I imagine a story I want to tell, a story that shall win a prize, or gain publication. What of the petunias now struggling in the garden? They and their memories of cigarette butts and beer bottles. Does that story not need proper telling? And recent enough to remember well? But there again, she is paralyzed by the desire for an easy and monochrome life, one in which peace is preserved. Why dig up old graves? And for the sake of contests? That could never end well. She envisions any story she wants to tell completely and quickly, the story of the past surrounded by another story of the future, and then both stories end, as two concentric circles completed, white with black outlines, and what do we see in this object’s final form? A target. In the middle are thrown the darts. It will never do. For she herself is the story. She is the dartboard. No! She has given up on martyrdom. Let the martyrs beautifully bear their crosses. She shall only be there, at Mary’s side, to weep for them later, and smile sadly upon the wholeness of the world, in a swirl of black and white.

The only way is the blind write. We begin with the pricks of sweat upon the ridge of the nose, the dull ache of a virus in the head. Melting clocks in a red landscape. Water hovering tabled, in the background. The children not yet having knocked, giggling and concocting a mischief in the hollows of the house outside the attic room. The blankets balked to the side on the desert of the bed, the skylights tipped wide, the propeller seeds of the linden tree strewn along pine floorboards. A book carton from a country across the ocean lain open on the desk for weeks now. A novel, unrelated, “Unless.” The calendar says June, though the month is July. A handmade jewelry box of oak, a small note attached to the back of one of its oiled drawers; the hand that wrote it is now ash. A fine art drawing affixed to unfinished plaster above the desk, black and white, a woman, naked, blinded by a soft crown of flowers, hands crossed over her chest, a butterfly illuminated in gold above and below.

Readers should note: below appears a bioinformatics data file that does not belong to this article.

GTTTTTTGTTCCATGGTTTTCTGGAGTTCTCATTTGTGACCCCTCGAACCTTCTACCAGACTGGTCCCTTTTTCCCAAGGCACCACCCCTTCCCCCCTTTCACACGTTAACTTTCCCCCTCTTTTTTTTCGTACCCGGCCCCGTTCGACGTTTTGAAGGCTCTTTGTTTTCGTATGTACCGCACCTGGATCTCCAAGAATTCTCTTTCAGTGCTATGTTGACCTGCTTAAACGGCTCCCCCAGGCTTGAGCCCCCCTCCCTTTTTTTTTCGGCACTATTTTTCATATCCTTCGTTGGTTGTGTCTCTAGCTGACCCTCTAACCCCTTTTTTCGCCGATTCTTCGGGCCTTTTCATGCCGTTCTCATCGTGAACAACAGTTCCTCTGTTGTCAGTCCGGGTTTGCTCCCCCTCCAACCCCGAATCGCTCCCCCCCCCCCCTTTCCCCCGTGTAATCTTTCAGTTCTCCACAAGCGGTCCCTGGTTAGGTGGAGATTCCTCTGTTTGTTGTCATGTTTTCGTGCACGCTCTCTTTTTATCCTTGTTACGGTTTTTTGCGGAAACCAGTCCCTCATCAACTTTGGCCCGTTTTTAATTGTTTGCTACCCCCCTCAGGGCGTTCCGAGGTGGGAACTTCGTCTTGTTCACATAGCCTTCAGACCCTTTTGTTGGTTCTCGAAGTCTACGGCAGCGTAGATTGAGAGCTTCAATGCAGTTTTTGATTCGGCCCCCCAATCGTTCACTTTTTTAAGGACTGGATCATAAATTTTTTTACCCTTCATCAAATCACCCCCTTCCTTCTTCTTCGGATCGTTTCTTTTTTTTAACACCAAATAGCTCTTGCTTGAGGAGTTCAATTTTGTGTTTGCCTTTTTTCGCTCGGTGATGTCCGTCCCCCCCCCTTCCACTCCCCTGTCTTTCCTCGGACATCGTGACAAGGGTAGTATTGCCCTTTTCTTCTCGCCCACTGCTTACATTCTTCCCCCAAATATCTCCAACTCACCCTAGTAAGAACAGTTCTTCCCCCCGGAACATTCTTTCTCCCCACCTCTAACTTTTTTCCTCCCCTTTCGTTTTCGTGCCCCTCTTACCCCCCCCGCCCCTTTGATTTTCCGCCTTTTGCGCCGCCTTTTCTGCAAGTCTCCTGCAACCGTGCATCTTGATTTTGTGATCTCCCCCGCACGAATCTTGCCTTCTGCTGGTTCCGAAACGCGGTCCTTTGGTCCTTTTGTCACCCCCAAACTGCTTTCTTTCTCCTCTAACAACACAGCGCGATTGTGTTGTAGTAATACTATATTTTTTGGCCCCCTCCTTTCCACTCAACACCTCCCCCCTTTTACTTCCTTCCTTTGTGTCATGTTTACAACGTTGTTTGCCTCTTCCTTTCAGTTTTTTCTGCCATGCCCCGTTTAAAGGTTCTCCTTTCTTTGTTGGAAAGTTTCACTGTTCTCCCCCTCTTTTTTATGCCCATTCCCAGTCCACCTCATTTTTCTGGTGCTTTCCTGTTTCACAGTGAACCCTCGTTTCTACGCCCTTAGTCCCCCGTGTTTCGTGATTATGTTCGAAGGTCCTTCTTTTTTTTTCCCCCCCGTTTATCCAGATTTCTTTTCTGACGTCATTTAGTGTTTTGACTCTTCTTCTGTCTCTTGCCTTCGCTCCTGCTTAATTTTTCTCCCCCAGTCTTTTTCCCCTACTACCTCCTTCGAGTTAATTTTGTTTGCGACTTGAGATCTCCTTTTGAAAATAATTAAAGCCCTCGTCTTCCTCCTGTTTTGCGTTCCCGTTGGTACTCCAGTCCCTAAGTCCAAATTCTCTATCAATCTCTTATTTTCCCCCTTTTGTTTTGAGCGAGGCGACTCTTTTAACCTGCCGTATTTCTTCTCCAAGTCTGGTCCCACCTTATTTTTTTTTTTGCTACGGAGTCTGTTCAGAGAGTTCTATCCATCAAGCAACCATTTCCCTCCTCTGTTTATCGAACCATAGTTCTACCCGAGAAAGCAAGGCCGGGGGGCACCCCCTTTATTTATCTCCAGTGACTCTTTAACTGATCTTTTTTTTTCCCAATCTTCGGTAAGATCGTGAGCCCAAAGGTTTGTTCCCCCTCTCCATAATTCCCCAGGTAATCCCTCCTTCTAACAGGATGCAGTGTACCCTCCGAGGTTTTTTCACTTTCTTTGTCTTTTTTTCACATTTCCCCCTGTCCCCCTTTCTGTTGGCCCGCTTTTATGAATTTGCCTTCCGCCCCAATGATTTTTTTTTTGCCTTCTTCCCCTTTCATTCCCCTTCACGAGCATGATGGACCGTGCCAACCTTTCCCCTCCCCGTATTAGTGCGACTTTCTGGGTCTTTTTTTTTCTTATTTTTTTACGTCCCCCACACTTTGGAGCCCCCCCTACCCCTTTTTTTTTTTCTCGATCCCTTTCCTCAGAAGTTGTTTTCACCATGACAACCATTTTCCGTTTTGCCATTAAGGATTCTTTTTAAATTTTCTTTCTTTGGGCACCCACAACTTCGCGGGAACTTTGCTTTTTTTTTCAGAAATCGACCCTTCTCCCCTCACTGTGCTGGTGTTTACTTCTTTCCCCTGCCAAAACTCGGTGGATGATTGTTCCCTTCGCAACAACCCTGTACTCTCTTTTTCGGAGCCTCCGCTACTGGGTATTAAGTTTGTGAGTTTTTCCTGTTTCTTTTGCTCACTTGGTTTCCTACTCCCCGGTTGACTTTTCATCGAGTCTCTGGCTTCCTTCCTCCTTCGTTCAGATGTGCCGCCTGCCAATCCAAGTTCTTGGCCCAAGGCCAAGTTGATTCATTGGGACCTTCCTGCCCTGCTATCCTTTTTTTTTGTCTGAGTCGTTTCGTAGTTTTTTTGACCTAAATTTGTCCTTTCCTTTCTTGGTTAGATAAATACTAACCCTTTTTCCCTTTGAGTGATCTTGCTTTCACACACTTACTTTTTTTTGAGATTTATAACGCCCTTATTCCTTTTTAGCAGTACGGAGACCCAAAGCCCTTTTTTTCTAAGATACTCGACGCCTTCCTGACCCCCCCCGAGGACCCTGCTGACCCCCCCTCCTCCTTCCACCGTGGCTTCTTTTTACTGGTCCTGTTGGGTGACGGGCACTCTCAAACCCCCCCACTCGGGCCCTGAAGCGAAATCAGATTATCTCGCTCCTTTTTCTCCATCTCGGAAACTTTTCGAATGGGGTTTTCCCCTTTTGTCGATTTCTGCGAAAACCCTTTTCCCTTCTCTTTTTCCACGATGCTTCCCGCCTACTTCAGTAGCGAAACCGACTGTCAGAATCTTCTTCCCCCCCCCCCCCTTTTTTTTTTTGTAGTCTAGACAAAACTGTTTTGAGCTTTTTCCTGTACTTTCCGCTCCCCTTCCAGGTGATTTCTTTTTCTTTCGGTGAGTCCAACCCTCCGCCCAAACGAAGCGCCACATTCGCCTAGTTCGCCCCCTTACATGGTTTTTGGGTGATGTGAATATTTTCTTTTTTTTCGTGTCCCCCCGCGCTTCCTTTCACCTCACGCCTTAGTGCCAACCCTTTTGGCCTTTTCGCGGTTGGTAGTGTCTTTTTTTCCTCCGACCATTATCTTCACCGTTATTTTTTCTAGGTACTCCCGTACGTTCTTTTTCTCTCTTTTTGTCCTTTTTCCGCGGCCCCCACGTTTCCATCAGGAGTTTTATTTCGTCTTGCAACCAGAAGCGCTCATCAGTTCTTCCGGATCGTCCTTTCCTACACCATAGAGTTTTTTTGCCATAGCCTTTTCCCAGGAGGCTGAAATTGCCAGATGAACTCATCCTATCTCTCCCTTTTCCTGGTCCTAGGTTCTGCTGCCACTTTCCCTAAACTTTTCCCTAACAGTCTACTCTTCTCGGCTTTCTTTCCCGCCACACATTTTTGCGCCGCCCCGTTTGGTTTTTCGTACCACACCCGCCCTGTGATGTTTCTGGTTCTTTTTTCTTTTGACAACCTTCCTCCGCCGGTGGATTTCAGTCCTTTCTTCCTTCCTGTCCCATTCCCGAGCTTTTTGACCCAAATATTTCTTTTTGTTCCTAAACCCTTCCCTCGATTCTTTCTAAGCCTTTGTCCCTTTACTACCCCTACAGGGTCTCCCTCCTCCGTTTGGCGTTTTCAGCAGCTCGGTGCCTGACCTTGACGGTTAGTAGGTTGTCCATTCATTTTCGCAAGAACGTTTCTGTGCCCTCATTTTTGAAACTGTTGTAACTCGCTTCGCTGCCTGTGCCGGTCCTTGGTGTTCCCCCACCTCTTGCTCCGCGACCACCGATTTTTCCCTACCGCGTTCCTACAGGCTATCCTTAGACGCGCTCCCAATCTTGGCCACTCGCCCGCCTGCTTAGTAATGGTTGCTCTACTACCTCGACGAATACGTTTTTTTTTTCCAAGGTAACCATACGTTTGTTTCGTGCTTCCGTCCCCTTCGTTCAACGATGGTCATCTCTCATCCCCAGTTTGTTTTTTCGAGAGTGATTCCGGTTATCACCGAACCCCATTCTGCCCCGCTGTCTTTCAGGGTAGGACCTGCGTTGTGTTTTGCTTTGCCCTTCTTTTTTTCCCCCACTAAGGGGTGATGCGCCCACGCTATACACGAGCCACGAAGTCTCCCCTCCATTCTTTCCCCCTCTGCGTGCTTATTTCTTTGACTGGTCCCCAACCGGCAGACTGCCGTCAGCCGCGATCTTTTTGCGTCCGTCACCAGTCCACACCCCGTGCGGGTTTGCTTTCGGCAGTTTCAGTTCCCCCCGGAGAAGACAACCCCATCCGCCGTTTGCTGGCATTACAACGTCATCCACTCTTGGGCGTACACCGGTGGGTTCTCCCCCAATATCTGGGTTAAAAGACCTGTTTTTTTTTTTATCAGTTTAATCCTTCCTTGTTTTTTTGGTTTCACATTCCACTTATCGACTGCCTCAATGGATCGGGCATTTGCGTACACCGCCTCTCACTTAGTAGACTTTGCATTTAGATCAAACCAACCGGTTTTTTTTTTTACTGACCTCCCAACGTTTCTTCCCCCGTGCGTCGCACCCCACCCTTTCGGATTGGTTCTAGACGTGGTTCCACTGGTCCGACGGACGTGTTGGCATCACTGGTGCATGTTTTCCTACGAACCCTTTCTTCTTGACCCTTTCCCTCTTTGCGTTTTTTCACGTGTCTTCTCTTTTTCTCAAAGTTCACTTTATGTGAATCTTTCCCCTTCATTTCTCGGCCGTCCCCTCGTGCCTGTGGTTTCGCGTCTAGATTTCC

The only way to properly make a circle, said a wise monk, was to dip the brush in black ink, place it upon the page. Inhale, draw the first half, exhale, continue the second half. The breath is the circle, all life is housed within it.

 

=====

The door opens. “Hi mama. I need to—”

“Always knock first on a closed door.”

“Okay. I—”

“Train yourself. Go back out, close the door….”

The child backs out. The door closes. Knock knock.

“Come in! Hi!”

A monkey’s grin. “I need to hide this coconut.”

Moments later, another child, knocking with a treasure map.

Prayers answered. *Thank you, Universe…*

Today, it will be lake before passwords.

======

08:15  I didn’t even finish the way I wanted to… i was going to include the line about melting clocks…

there, now I’ve added it in.

====

Credits:

Nadine inhales & exhales words & images from current vantage point in Zone of Emptiness, France. Thank you for reading. ❤︎

22 thoughts on “A woman of hope

  1. Alice Munro–yeah, she’s one of the real ones. And her stories always leave me feeling like I’ve read a novel. They create that rich a world.

    Your essay, though, made me think of another short story writer, Tillie Olsen, who had to wedge her writing in around child rearing. And Grace Paley.